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Author Topic: Taking A New Name  (Read 27587 times) Average Rating: 0
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David Carroll
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« Reply #45 on: June 16, 2010, 11:31:48 PM »

If we took the rule of acquiring a Saint's name at every person's baptism to its logical conclusion, then wouldn't there be only about 12 different names in the set of Christian names.  For then the Christians who were baptized immediately after the twelve Apostles would have to take those Apostles' names.  But we know that most Christians in the first two or three centuries of the Church simply kept their pagan name, which in turn thereby became a Christian name upon their Glorification that future Christians would use. 

Then why can't I name my Child Thor or Ariadne, in the hope that he or she would become a Saint, whereon future Christians could take that name?
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« Reply #46 on: June 17, 2010, 02:34:40 AM »

Then why can't I name my Child Thor or Ariadne, in the hope that he or she would become a Saint, whereon future Christians could take that name?

There are at least two saints named Ariadne, with feast-days on August 22 and September 18.
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« Reply #47 on: June 17, 2010, 02:51:14 AM »

If we took the rule of acquiring a Saint's name at every person's baptism to its logical conclusion, then wouldn't there be only about 12 different names in the set of Christian names.  For then the Christians who were baptized immediately after the twelve Apostles would have to take those Apostles' names.  But we know that most Christians in the first two or three centuries of the Church simply kept their pagan name, which in turn thereby became a Christian name upon their Glorification that future Christians would use.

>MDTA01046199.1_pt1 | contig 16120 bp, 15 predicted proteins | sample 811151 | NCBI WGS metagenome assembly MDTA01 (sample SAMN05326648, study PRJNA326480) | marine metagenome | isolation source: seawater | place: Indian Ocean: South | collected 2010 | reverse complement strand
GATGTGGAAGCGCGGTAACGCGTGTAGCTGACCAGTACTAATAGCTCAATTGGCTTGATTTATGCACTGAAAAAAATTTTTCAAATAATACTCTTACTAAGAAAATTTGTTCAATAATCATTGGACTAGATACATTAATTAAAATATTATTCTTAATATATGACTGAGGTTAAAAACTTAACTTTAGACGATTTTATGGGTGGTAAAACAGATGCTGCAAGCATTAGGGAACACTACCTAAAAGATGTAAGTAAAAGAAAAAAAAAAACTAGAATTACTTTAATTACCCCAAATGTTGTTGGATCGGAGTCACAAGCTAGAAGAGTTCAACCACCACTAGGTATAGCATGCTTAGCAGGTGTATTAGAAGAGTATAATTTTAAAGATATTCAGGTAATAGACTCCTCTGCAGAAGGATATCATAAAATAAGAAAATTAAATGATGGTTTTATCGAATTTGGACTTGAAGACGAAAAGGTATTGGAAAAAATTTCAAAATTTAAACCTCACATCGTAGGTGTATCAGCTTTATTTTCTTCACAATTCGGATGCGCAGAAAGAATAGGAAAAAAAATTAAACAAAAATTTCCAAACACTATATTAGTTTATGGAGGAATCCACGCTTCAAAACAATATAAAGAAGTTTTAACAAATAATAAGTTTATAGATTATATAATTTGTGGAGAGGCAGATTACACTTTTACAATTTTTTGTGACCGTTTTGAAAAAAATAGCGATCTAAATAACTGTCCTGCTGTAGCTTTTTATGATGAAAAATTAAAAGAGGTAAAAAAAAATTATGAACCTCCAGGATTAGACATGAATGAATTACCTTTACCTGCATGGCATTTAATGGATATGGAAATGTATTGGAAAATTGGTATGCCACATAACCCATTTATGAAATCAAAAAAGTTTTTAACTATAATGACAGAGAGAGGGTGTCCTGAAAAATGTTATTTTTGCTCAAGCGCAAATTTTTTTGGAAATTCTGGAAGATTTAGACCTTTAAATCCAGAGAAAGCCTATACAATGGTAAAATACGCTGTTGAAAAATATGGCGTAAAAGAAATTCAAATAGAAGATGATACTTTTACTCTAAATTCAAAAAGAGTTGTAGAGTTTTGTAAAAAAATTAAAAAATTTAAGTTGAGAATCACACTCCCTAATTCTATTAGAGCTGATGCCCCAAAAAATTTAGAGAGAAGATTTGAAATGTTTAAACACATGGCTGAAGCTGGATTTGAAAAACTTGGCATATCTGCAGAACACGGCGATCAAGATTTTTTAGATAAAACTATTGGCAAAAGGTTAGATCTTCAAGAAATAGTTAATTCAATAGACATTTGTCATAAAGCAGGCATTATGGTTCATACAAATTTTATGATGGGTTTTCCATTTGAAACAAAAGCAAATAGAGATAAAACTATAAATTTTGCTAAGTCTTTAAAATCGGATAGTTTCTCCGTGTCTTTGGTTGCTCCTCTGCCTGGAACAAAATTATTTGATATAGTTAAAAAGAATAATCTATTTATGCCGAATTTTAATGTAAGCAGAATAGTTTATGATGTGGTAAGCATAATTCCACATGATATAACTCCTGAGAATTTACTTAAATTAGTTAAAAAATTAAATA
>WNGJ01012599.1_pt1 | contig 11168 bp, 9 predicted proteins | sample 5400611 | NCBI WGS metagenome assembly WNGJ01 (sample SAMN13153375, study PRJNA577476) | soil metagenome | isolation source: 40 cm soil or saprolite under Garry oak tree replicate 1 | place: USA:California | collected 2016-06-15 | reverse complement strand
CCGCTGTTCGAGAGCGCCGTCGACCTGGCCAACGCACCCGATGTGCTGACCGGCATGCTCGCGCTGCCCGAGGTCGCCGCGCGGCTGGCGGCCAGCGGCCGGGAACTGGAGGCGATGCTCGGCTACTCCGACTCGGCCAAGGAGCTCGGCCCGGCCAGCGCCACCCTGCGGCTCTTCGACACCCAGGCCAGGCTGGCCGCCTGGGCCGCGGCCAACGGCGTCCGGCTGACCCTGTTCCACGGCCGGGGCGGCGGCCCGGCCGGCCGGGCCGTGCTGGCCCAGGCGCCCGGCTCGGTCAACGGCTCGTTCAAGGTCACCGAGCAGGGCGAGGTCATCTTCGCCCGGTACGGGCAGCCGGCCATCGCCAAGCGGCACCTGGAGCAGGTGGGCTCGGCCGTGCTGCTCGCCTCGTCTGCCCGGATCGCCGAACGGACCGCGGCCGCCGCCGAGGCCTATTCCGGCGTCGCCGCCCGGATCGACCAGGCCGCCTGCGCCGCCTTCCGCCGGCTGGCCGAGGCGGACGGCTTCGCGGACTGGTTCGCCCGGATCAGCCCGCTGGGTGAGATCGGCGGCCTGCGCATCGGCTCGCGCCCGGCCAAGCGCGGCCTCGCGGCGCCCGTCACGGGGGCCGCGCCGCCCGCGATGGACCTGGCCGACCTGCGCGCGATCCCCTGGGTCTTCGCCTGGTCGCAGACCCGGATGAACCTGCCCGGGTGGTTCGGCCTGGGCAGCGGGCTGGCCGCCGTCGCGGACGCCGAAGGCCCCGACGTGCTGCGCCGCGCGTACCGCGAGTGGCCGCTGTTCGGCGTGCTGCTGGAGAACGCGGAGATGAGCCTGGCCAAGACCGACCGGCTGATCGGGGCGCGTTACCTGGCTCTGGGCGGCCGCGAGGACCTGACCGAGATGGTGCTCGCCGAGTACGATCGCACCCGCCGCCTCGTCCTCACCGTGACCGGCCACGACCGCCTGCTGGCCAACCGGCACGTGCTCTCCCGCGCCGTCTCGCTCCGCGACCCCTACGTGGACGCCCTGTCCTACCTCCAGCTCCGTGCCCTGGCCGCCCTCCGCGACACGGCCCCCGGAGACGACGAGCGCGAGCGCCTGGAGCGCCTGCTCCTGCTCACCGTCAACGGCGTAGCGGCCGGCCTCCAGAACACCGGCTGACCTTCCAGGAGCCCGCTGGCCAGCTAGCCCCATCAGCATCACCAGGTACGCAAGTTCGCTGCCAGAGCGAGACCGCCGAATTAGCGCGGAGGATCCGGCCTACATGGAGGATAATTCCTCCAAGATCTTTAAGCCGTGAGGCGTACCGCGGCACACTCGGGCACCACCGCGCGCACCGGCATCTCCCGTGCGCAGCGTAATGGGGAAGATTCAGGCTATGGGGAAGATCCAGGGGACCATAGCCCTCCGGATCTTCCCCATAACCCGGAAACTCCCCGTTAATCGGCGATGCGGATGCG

I think St. Vladimir, Baptizer of Rus, was himself baptized as Basil, yet we venerate him now as St. Vladimir.  ISTM that if we follow this precedent, you could take the name of a saint and keep your birth name and still have this birth name glorified should you live such a holy life that the Church deigns to glorify you as a saint.
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« Reply #48 on: June 17, 2010, 03:47:07 AM »


Then why can't I name my Child Thor or Ariadne, in the hope that he or she would become a Saint, whereon future Christians could take that name?

You would not be permitted to do that in the Russian Church.

You would be permitted to do that in the Serbian Church where there is no requirement to name a child with a Saint's name.

However, there really is a mountain of Saints' name available.  For example I post a daily e-mail of the Lives of the Celtic and Old English Saints.  That comprises a total of 1,200 names.    There are names such as Elvis and Samantha, and Summaryruff and Madhog, Caillen and Kelly, Finnian and Fillan, Goban and Judoc, Lasar and Lolan and hundreds more -----  all perfectly Orthodox names.
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« Reply #49 on: June 17, 2010, 02:46:33 PM »


 For example I post a daily e-mail of the Lives of the Celtic and Old English Saints. 

Pre-Schism Celtic and English Saints?
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« Reply #50 on: June 17, 2010, 09:34:16 PM »


 For example I post a daily e-mail of the Lives of the Celtic and Old English Saints.  

Pre-Schism Celtic and English Saints?

I am not really aware of any post-schism ones.   laugh
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« Reply #51 on: June 21, 2010, 12:40:14 AM »

When I was a catechumen I was very inspired by the writings and life of Archbishop AVERKY (Taushev) of Jordanville. Upon becoming Orthodox I was blessed to take the name Averky. Of course, there are also several early Christian saints by that name as well.